Humans are unusual in that women go through menopause and stop reproducing long before reaching the end of their life expectancy. One theory holds that this aspect of human life history may be explained by the evolutionary benefits associated with the role of grandmothers in helping their grandchildren. Now, two studies reported in Current Biology on February 7 add to evidence for this so-called “grandmother hypothesis.” However, they also show that there are limits.
“Grandmother help is central to human families all around the world, but we find that the opportunity and ability to provide help to young grandchildren declines with grandmother age,” says Virpi Lummaa of the University of Turku; Finland, corresponding author of one of the two studies.
“In their study, women whose mothers were alive had more children and more of those children lived to the age of 15;” adds Patrick Bergeron of Bishop’s University; Canada, a lead author on the other study. “Interestingly,” he adds; “the grandmother effects decreased as the grandmother-daughter geographic distances increased, suggesting that the potential for help may be related to geographic proximity.”
While the influence of grandmothers has been well studied in some contexts; Lummaa’s team saw a key question that hadn’t been addressed: does the age of a grandmother affect the benefits her presence offers to her family As the researchers explain; identifying situations when help does and does not occur could help us understand how post-reproductive life may have evolved and how grand mothering may have selected for its length.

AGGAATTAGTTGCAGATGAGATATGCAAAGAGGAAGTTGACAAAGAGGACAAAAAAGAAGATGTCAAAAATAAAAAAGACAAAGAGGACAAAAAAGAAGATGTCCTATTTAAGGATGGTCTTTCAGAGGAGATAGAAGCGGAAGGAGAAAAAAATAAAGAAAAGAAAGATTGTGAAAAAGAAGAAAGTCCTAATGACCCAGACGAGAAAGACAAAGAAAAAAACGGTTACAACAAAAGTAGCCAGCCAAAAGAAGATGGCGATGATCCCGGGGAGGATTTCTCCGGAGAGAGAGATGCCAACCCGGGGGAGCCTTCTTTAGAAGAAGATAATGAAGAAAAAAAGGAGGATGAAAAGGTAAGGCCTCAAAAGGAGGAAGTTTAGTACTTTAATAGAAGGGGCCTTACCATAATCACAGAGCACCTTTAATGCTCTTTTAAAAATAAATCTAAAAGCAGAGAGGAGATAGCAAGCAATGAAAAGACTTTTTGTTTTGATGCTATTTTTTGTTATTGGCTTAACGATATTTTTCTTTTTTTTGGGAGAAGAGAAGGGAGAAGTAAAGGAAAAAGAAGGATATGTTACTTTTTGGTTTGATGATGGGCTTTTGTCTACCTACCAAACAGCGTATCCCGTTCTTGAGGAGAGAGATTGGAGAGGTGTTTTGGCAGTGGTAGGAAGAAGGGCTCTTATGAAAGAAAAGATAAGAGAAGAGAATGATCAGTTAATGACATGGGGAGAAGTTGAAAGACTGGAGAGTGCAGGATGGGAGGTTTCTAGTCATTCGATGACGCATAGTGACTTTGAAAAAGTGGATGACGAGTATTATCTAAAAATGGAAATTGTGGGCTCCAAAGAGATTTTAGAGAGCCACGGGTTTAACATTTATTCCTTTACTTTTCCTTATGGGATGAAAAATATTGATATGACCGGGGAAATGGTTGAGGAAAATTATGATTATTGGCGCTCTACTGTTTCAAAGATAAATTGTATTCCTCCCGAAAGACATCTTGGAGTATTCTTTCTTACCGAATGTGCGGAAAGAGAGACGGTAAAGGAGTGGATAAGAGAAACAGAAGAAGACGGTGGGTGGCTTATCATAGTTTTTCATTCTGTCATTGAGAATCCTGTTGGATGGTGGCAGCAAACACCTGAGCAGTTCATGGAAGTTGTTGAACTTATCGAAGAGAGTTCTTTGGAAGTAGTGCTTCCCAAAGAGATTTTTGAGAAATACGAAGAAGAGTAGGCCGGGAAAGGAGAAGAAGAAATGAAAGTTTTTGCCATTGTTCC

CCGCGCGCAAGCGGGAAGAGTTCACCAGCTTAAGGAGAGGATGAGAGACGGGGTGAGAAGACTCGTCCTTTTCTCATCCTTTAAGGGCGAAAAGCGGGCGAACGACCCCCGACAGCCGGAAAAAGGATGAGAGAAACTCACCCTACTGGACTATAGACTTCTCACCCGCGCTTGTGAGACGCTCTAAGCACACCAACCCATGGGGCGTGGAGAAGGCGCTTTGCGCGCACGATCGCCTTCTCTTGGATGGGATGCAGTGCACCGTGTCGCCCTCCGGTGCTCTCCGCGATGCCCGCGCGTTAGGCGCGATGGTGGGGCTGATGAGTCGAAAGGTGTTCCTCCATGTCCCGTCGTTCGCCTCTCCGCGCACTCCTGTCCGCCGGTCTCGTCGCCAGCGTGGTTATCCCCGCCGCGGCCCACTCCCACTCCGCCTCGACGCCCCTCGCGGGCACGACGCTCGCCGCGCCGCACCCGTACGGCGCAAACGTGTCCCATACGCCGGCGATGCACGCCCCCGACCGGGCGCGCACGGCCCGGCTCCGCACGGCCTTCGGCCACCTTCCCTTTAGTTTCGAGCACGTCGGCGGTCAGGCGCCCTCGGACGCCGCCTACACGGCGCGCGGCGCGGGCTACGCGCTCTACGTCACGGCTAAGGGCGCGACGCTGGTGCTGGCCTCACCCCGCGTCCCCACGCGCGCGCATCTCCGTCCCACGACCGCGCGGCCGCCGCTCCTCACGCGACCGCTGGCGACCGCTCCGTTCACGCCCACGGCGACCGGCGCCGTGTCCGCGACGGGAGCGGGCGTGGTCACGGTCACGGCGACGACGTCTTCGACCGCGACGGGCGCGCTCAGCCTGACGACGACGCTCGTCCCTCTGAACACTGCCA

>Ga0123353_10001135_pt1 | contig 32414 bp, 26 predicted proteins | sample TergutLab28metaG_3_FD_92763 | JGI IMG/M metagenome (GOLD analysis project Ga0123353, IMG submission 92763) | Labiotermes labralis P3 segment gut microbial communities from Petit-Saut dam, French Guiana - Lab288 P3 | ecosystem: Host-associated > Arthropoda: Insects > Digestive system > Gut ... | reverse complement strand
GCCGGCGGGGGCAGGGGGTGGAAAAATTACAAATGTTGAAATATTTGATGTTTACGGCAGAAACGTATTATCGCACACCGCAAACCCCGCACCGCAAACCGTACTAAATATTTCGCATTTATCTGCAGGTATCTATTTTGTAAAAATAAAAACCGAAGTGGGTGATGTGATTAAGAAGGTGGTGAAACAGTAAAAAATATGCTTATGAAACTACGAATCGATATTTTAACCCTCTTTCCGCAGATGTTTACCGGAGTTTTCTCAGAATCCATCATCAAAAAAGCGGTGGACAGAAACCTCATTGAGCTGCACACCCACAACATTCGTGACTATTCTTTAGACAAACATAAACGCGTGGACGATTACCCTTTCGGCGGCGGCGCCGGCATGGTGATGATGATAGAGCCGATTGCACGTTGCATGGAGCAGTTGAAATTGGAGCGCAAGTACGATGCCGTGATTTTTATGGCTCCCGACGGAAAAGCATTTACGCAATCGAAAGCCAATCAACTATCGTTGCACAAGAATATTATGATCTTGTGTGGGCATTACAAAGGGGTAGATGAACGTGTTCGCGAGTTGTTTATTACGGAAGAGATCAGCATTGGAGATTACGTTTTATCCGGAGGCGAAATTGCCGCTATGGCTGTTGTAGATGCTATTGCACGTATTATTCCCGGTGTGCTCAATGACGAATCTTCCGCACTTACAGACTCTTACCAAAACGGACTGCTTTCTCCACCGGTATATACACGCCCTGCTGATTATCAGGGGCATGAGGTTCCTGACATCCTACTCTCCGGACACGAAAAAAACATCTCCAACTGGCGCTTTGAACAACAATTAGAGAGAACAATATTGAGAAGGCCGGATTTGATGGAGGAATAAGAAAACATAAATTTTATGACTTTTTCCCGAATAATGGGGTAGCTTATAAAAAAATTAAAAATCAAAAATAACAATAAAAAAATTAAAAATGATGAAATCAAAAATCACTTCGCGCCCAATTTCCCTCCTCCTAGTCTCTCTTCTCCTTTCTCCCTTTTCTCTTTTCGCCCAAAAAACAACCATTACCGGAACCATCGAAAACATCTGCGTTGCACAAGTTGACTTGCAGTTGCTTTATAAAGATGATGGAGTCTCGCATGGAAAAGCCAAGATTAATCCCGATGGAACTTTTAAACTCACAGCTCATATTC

The researchers relied on long-term life-history data from detailed pre-industrial Finnish church registers. The Finnish population in question experienced large fluctuations in rates of mortality and fertility. Its members were at risk due to a harsh climate, poor crop yields, and outbreaks of disease. About a third of the population died before the age of 5.
The data suggest that the opportunity and ability for grandmothers to help grandchildren declined with age. The presence of maternal grandmothers, aged 50 to 75, increased the survival of grandchildren; lending support to the idea that post-reproductive lifespan comes with a fitness advantage.
However, the researchers report, living with a paternal grandmother over the age of 75, who was presumably in poor health; was actually detrimental to grandchild survival. The findings suggest that the evolutionary benefits of grand mothering can select for a longer lifespan; but “only up to a certain point.”
“Our work implies that, whilst post-reproductive lifespan could indeed have evolved at least partly due to beneficial grandmother effects; such benefits wane with age as the opportunities and ability to provide help decline; leading to limits to the evolution of even longer lifespan,” first author Simon Chapman says. “As lifespan in modern industrialized nations is much longer than in the past; it may be that medicine has allowed us to overcome the ‘natural’ limit on longevity.”